Let’s talk about ‘Fair and Tender Ladies’?
By Deirdre Parker Smith
SALISBURY — The second installment of the Summer Reading Challenge explores Lee Smith’s classic epistolary novel, “Fair and Tender Ladies” and its letter writer, Ivy Rowe.
Smith grew up in the coal town of Grundy, Va., in a dimestore owned by her father, hence the title of her new memoir, “Dimestore.” Unlike Ivy, she did got to college, where she met fellow writer Annie Dillard.
“Fair and Tender Ladies,” because it relies just on Ivy’s letters, leads to much reading between the lines as we presumptuously assume we know what happened. Ivy has a way of putting things just so.
Ivy’s mountain takes shape from her observations, from her place on Sugar Fork, looking down on Home Creek, a ways from the little town of Majestic, Va.
Because she is a mountain woman, time is almost irrelevant. Change comes very, very slowly. The letters start when Ivy is a girl, sometime before World War I, and continue through at least 1974, after the Vietnam War.
Ivy lives much of her life without running water, electricity, a car, a grocery store or formal schooling. But she lives every minute of that life. She’s bursting with ideas, curiosity, wonder and burning with love. She loves to read.
She loves to write letters. Readers will note how her spelling and word choice improve just enough through the years. She never learns to spell imagine — it’s always immagine, and for her, immagine is just fine, because she imagines a lot, likely twice what her brothers and sisters, children and grandchildren ever do.
“Fair and Tender Ladies” is about one woman, a force of nature, who survives tragedy after tragedy, who makes plenty of mistakes, who perseveres and raises generations of children, some not even related to her.
Ivy’s parents, Maude and John Arthur, start life together by running away, forsaking Maude’s entire family. They have many children and work a subsistence farm on the side of a mountain. When John Arthur gets sick, Maude and the children work the fields and do everything else it takes to survive.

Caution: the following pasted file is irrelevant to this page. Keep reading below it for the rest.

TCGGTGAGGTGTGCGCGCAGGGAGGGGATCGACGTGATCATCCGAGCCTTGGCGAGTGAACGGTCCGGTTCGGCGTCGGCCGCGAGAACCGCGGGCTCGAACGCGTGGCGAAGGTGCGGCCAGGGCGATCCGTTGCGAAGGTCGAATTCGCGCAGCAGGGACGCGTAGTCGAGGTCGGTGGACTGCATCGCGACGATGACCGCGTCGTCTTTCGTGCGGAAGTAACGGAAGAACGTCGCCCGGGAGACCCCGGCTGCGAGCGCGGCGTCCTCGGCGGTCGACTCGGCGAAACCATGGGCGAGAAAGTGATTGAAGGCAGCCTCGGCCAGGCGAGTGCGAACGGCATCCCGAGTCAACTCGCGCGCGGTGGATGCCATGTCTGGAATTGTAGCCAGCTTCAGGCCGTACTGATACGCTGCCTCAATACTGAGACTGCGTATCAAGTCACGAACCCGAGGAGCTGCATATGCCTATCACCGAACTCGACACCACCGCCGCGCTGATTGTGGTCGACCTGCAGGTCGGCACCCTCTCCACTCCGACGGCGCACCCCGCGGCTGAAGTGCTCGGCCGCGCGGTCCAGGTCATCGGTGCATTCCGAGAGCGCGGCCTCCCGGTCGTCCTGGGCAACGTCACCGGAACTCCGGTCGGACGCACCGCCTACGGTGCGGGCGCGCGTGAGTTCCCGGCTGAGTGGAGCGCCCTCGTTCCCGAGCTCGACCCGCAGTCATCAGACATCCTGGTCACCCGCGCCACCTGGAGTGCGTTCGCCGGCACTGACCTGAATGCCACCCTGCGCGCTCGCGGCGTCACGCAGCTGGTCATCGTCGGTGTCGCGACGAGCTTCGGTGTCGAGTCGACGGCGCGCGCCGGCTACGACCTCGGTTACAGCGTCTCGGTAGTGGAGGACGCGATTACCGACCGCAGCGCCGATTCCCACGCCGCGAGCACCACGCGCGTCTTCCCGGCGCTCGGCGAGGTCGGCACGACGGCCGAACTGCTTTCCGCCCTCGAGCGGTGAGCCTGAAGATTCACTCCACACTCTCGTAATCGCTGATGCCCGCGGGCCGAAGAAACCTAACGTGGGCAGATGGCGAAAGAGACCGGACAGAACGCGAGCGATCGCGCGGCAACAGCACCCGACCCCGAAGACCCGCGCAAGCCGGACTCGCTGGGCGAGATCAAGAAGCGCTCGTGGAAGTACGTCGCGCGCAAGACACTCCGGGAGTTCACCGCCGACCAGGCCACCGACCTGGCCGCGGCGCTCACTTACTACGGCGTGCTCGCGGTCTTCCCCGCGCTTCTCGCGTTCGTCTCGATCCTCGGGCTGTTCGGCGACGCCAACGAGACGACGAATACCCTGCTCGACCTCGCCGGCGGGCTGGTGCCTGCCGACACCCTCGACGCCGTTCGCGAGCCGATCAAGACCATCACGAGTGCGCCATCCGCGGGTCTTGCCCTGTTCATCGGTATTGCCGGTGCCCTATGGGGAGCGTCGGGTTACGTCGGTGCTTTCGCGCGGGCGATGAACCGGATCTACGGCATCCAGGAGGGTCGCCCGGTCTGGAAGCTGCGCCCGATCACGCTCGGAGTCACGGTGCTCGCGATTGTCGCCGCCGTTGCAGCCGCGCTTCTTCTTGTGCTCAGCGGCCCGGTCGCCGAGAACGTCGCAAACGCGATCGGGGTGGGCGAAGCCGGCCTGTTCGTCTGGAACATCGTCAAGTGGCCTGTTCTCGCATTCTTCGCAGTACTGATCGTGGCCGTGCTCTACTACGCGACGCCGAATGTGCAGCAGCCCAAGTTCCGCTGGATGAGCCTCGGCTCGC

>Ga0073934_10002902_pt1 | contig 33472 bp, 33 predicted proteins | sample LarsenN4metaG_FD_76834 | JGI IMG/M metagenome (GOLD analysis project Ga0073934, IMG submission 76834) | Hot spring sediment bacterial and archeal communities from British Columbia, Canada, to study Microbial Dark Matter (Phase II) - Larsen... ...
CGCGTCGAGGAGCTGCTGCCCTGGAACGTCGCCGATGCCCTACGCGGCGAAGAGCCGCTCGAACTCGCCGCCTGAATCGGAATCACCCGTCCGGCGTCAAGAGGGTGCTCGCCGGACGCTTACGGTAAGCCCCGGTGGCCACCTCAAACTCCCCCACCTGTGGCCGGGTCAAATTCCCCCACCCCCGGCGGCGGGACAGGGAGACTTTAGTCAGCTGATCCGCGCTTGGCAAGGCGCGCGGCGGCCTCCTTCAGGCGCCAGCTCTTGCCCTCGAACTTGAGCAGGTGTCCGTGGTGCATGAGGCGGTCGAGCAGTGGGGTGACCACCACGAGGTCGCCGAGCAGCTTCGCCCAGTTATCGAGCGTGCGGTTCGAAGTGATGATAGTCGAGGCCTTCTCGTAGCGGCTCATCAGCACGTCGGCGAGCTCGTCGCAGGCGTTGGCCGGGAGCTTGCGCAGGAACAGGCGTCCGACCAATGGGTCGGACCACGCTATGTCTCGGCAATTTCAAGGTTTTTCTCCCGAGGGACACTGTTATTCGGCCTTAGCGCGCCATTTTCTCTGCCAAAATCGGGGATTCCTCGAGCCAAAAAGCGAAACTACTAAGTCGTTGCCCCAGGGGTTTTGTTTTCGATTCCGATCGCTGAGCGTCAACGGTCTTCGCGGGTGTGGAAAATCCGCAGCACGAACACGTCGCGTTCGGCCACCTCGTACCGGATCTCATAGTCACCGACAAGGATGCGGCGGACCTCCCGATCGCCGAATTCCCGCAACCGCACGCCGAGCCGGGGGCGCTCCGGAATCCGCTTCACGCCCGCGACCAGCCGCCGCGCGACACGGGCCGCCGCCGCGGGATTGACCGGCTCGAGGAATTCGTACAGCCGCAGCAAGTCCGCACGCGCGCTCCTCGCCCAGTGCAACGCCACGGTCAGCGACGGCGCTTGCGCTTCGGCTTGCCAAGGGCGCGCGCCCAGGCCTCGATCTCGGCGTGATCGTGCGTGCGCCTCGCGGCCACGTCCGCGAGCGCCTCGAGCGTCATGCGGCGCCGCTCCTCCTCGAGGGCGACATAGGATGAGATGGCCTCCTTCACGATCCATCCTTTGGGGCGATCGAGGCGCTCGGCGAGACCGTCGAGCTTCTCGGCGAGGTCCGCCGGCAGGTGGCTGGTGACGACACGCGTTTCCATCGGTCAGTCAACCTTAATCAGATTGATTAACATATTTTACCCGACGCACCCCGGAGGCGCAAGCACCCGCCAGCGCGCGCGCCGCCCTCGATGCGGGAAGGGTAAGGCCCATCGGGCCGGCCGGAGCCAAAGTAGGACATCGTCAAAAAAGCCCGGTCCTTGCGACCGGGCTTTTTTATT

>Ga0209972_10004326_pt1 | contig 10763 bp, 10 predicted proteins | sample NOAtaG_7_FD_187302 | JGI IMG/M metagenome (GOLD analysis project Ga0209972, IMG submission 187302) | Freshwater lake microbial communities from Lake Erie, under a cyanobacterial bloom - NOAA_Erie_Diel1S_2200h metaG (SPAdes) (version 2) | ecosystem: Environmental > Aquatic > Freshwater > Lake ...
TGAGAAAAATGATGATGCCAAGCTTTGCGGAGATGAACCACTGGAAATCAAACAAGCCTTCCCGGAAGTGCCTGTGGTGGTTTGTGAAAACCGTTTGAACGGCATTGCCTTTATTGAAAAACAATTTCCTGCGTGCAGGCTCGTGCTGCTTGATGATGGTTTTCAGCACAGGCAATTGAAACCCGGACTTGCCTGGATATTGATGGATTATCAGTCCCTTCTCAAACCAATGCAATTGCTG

Ivy, who likes to do what she wants, nevertheless is trusted with a great many things, including her sister Silvaney, who has fits of screaming and crying, wandering the mountain like a wild creature. Ivy writes, “Oh Silvaney Silvaney. She has that pale blue skin you know and them big blue eyes like lakes, and it is like, rigt undr ther is flames, flames. It is so scarry.”
So much happens. Ivy observes and writes. Most of the letters are never sent — they become like a diary.
Ivy is “ruint” when she falls for a young man at the boarding house where she and her mother work, giving birth to a girl. Once she is ruint, she seems glad to have gotten it over with, to be free of expectations and the plans others were making for her.
The beauty of this 1988 novel, perhaps Smith’s best, is how much happens within the lines of those letters. Ivy is what she is. She is lover, mother, caretaker, wife, all the traditional roles. She is outspoken, well read, insufficiently educated, naive, backwards, old-fashioned and tough as nails. Ivy is sweet like honey and tart like blackberries, soft and tender, hard and determined.
And we learn all this through her letters, not any one else’s observations, unless she mentions that in passing in her letters. We celebrate her successes, worry about her when she is in danger, cry with her when she’s grieving.
We understand how she falls in love, and how she holds on to love. We admire her for her tenacity and her spirit.
She is a pioneer and an inovater, she is out of touch and fully aware. She’s seen just about all of it, one way or another, seen men pulled dead from a coal mine, seen her own siblings killed or dying, she has gorged on life and love, and sometimes aches with hunger.
What can you learn from this book? How to live, how to die, how to keep on, no matter what.
You can learn how hardship is the only way for some people. You’ll see that money is not the answer. You might mourn the loss of simpler days, and notice how progress on the mountain is rougher than the old ways.
Tara McLellan Gilstrap is a visiting assistant professor of English at Catawba College, will lead the discussion of “Fair and Tender Ladies” on Tuesday at 7 p.m. at Rowan Public Library.
She is director of the writing center at Catawba College. She teaches composition, Southern literature and world literature. Tara is completing her dissertation work for a Ph.D. from the University of Mississippi.
She lives in Salisbury with her daughter, Geneva, and two cats and a dog, all named after famous American authors.